RABBIT, CHICKEN, Easter recipes

The last post I wrote on my blog was a recipe about cooking rabbit :

SICILIAN CUNNIGHIU (RABBIT) AS COOKED IN RAGUSA, ‘A PORTUISA

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Looking at my stats for that post indicates that the interest for cooking rabbit must be fashionable at the moment. Is it because we are close to Easter and some in Australia consider rabbit to be a suitable Easter dish?

Chicken recipes seem also to be popular at Easter.

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Not so in Italy.

If Italians are going to cook at home, they are more likely to cook spring produce – lamb or kid, artichokes, spring greens and ricotta is at its best.

If you live in Ragusa, Sicily, you are more likely to have a casual affair with family and friends and eat scacce or impanate – vegetables or vegetables and meat wrapped in oil pastry (see links at bottom of this post).

This is a common Italian saying that seems appropriate for Australia as well.
Natalie con I tuoi, Pasqua con chi voi. 
Christmas with yours (meaning family) and Easter with whom ever you choose.

There are several recipes for cooking rabbit and hare on my blog. There are also recipes for cooking chicken and I have chosen to list the chicken recipes that would be suitable to cook as chicken or to substitute the chicken with rabbit. If you are substituting rabbit for a chicken recipe, cook it for longer and you may need to add more liquid during the cooking process.

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Rabbit and hare recipes:

RABBIT with cloves, cinnamon and red wine (CONIGLIO DA LICODIA EUBEA)

ONE WAY TO COOK RABBIT LIKE A SICILIAN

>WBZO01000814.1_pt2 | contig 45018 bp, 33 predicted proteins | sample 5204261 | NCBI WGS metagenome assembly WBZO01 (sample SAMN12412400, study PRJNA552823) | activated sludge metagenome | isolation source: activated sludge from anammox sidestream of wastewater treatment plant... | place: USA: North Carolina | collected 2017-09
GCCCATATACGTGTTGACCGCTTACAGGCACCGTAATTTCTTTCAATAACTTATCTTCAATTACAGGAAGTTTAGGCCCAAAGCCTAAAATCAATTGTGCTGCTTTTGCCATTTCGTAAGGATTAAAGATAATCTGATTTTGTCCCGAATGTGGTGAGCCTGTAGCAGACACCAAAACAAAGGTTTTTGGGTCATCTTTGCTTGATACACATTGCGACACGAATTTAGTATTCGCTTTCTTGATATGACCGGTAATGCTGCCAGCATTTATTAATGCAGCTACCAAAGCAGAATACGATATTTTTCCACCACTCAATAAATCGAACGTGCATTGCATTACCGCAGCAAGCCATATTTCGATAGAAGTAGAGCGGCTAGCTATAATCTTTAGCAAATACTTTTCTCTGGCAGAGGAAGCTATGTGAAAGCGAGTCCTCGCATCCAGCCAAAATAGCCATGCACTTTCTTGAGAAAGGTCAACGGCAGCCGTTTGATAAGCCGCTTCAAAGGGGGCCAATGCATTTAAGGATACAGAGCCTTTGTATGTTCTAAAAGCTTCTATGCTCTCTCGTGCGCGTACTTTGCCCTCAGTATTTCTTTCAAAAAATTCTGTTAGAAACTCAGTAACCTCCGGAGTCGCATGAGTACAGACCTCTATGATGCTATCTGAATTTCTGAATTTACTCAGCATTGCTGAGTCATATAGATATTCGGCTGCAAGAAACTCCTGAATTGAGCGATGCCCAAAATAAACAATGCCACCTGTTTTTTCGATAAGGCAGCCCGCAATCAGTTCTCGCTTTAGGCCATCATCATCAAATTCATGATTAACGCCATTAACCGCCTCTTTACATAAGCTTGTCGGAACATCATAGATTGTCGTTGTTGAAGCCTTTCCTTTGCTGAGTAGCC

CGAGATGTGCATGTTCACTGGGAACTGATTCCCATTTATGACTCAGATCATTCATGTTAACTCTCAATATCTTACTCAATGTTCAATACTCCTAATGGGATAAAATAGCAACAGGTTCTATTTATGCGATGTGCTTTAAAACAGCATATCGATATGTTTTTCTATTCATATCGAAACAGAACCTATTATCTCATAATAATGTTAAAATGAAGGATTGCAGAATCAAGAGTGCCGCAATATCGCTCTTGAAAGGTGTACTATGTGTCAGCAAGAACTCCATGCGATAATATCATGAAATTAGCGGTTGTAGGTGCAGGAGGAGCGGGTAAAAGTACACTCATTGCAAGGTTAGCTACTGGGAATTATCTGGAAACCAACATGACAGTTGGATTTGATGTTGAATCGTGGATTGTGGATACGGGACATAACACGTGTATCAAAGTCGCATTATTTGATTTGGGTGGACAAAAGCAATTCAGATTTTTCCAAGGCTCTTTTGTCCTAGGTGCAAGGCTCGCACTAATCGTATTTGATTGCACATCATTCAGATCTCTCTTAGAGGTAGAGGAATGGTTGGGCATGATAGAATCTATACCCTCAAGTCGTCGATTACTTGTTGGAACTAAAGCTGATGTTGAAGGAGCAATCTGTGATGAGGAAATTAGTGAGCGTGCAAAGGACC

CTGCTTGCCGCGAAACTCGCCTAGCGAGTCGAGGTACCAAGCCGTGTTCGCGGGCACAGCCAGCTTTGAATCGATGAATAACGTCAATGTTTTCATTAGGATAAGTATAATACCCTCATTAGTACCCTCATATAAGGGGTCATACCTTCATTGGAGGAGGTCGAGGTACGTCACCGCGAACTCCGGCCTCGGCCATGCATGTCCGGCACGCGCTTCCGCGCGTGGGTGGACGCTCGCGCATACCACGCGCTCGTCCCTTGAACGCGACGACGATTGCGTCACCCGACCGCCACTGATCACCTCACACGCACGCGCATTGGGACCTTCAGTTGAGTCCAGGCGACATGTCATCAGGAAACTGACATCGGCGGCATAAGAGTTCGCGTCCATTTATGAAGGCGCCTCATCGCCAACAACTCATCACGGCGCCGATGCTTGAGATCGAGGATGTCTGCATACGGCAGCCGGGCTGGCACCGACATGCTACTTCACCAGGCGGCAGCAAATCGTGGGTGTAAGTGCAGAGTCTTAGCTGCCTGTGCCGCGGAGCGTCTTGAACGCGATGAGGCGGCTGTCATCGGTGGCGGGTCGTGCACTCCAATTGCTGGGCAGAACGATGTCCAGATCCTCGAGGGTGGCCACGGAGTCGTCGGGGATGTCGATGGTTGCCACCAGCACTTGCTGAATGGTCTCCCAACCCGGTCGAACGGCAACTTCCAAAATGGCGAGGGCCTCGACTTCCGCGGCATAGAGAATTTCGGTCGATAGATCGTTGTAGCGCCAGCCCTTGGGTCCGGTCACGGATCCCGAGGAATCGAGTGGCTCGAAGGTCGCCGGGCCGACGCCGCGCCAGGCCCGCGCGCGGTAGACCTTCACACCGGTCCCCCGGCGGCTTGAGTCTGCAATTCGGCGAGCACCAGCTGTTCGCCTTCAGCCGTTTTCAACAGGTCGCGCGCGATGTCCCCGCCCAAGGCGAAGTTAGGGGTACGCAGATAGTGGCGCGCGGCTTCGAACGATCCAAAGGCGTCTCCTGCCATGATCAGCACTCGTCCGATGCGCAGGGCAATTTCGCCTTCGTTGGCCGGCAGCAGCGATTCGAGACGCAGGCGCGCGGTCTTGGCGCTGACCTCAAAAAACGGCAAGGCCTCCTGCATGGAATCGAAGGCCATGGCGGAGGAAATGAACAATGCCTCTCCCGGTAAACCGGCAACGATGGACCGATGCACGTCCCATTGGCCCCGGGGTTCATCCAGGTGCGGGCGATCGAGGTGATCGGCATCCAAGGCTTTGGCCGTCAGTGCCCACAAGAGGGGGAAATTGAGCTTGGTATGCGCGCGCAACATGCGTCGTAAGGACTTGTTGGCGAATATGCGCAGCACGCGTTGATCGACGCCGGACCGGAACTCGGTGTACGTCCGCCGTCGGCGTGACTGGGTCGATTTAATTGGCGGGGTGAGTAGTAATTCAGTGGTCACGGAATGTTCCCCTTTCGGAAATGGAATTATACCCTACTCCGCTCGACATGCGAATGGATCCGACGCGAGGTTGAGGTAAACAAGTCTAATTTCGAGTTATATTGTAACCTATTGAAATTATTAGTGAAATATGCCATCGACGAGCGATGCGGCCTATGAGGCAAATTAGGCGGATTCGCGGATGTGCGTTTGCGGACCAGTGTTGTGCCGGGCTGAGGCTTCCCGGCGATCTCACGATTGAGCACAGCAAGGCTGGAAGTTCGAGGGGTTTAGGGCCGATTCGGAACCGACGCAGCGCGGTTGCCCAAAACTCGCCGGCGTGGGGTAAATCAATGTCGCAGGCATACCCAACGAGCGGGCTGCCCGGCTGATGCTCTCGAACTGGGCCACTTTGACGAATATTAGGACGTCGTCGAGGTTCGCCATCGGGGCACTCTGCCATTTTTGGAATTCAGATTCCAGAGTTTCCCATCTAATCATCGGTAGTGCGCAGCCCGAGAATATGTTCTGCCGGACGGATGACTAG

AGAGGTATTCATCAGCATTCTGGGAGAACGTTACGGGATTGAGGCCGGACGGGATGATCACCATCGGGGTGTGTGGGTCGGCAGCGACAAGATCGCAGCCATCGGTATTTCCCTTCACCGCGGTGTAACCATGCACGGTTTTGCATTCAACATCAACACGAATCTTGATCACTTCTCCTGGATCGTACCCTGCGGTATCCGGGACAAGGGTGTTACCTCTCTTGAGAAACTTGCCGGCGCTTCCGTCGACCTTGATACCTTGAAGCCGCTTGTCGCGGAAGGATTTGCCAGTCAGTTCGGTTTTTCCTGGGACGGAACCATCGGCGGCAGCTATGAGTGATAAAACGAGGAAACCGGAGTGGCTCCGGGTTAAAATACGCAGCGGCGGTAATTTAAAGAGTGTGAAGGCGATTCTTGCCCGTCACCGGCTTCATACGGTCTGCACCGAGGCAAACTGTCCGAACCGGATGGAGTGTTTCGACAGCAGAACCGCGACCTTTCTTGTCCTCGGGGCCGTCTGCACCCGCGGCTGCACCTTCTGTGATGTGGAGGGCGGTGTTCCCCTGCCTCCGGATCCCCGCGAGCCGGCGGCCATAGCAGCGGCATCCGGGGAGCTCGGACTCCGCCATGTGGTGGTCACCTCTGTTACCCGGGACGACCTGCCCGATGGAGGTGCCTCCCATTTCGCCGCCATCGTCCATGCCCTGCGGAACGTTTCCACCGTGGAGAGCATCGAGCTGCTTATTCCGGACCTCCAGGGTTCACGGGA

CONIGLIO A PARTUISA (Braised rabbit as cooked in Ragusa)

HARE OR RABBIT COOKED IN CHOCOLATE. LEPRE O CONIGLIO AL CIOCCOLATO (‘NCICULATTATU IS THE SICILIAN TERM USED)

PAPPARDELLE (PASTA WITH HARE OR GAME RAGÙ)

LEPRE ALLA PIEMONTESE (HARE – SLOW BRAISE PIEDMONTESE STYLE

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Chicken or rabbit recipes:

POLLO OR GALLINA ALLA CONTADINA, ALLA PAESANA – BRAISED CHICKEN WITH OLIVES, SICILIAN STYLE.

POLLO AL GUAZZETTO (SARDINIAN CHICKEN BRAISED WITH SAFFRON)

ITALIAN DRUNKEN CHICKEN – GADDUZZU ‘MBRIACU OR GALLINA IMBRIAGA – DEPENDING ON THE PART OF ITALY YOU COME FROM

POLASTRO IN TECIA – POLLASTRO IN TECCIA IN ITALIAN (CHICKEN COOKED AS IN THE VENETO REGION OF ITALY)

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Easter food, Ragusa, Sicily:

SCACCE and PIZZA and SICILIAN EASTER

SCACCE (focaccia-like stuffed bread)

‘MPANATA (A lamb pie, Easter treat)

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Other Sicilian Easter dishes:

SFINCIONE DI PALERMO (A pizza/focaccia type pie)

EASTER SICILIAN SPECIALTIES …. Cuddura cù ll’ova, Pecorelle Pasquali

RAGU` DI CAPRETTO – Goat/ kid ragout as a dressing for pastaSPEZZATINO DI CAPRETTO

(Italian Goat/ Kid stew)KID/GOAT WITH ALMONDS (SPRING IN SICILY, CAPRETTO CON LE MANDORLE)

EASTER (Pasqua) in Sicily

PASQUA in Sicilia – EASTER IN SICILY (post 2)

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And if you wish to be in Trieste:

Traditional Easter Sweets in Trieste in Friuli Venezia Giulia

Sicilian Cunnighiu (rabbit) as cooked in Ragusa, ‘a Portuisa’ 

One of my Sicilian aunt’s favourite ways to cook rabbit in Ragusa was Cunnighiu a Pattuisa (cunnighiu is coniglio in Italian, rabbit in English)I did some research and found that two other Sicilian food writers call it something different: Giuseppe Coria calls it Cunnighiu a Portisa, and Pino Correnti Cunnighiu a Portuisa. In Italian this becomes, alla Portoghese, that is in the Portuguese style.

I am not quite sure why the Portuguese are accredited for this recipe, but one can assume that it is because of the Spaniards in Sicily.

Sicily was ruled by Spaniards at various times by: House of Aragon (1282–1516), Kingdom of Spain (1516–1713), Duchy of Savoy (1713–1720), Habsburg Monarchy (1720–1735) and Kingdom of Naples (1735–1806).

Located on the southwestern tip of the European continent in the Iberian Peninsula are Spain, Andorra and Portugal and Portugal only gained independence from Spain in 1640. Olive oil, olives and capers are used extensively in Sicilian and Spanish cooking.

There are various versions of this recipe for rabbit cooked in the Portuguese style as cooked in Ragusa and most seem to contain green olives and capers. Some contain vinegar, others white wine. Some recipes suggest adding a spoonful of tomato paste (mainly to enrich the colour), some add a little sugar, others chilli.